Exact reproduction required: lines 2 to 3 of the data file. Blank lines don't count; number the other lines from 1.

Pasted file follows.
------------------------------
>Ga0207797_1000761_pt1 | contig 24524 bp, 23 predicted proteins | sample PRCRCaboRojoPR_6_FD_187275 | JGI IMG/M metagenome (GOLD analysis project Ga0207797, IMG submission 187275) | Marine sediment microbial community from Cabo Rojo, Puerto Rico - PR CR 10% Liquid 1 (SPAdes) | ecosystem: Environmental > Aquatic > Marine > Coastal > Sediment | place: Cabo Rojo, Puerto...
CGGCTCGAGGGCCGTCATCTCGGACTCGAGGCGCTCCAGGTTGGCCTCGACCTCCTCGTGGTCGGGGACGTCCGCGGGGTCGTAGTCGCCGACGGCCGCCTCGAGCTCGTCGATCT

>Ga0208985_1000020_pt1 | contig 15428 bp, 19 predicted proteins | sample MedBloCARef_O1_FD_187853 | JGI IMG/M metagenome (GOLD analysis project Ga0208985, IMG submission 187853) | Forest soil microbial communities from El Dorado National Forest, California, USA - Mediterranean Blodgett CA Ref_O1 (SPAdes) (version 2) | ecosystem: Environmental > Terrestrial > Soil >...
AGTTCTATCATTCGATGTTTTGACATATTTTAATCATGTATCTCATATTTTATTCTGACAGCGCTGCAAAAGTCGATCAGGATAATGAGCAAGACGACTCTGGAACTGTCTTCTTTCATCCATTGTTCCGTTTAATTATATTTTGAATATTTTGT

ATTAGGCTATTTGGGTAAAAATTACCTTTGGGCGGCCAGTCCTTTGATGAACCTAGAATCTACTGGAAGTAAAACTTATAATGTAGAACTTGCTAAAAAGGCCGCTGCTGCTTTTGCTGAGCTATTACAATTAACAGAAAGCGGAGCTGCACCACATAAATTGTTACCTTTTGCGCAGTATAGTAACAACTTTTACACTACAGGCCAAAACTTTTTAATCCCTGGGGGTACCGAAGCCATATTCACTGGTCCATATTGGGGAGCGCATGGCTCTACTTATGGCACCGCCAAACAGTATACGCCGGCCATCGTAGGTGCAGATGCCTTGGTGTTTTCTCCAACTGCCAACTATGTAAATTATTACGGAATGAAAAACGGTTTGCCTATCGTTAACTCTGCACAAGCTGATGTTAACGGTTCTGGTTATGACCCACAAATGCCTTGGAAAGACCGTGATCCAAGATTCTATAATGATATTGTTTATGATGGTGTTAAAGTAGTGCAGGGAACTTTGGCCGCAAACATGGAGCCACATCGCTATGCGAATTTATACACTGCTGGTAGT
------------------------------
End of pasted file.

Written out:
CGGCTCGAGGGCCGTCATCTCGGACTCGAGGCGCTCCAGGTTGGCCTCGACCTCCTCGTGGTCGGGGACGTCCGCGGGGTCGTAGTCGCCGACGGCCGCCTCGAGCTCGTCGATCT

>Ga0208985_1000020_pt1 | contig 15428 bp, 19 predicted proteins | sample MedBloCARef_O1_FD_187853 | JGI IMG/M metagenome (GOLD analysis project Ga0208985, IMG submission 187853) | Forest soil microbial communities from El Dorado National Forest, California, USA - Mediterranean Blodgett CA Ref_O1 (SPAdes) (version 2) | ecosystem: Environmental > Terrestrial > Soil >...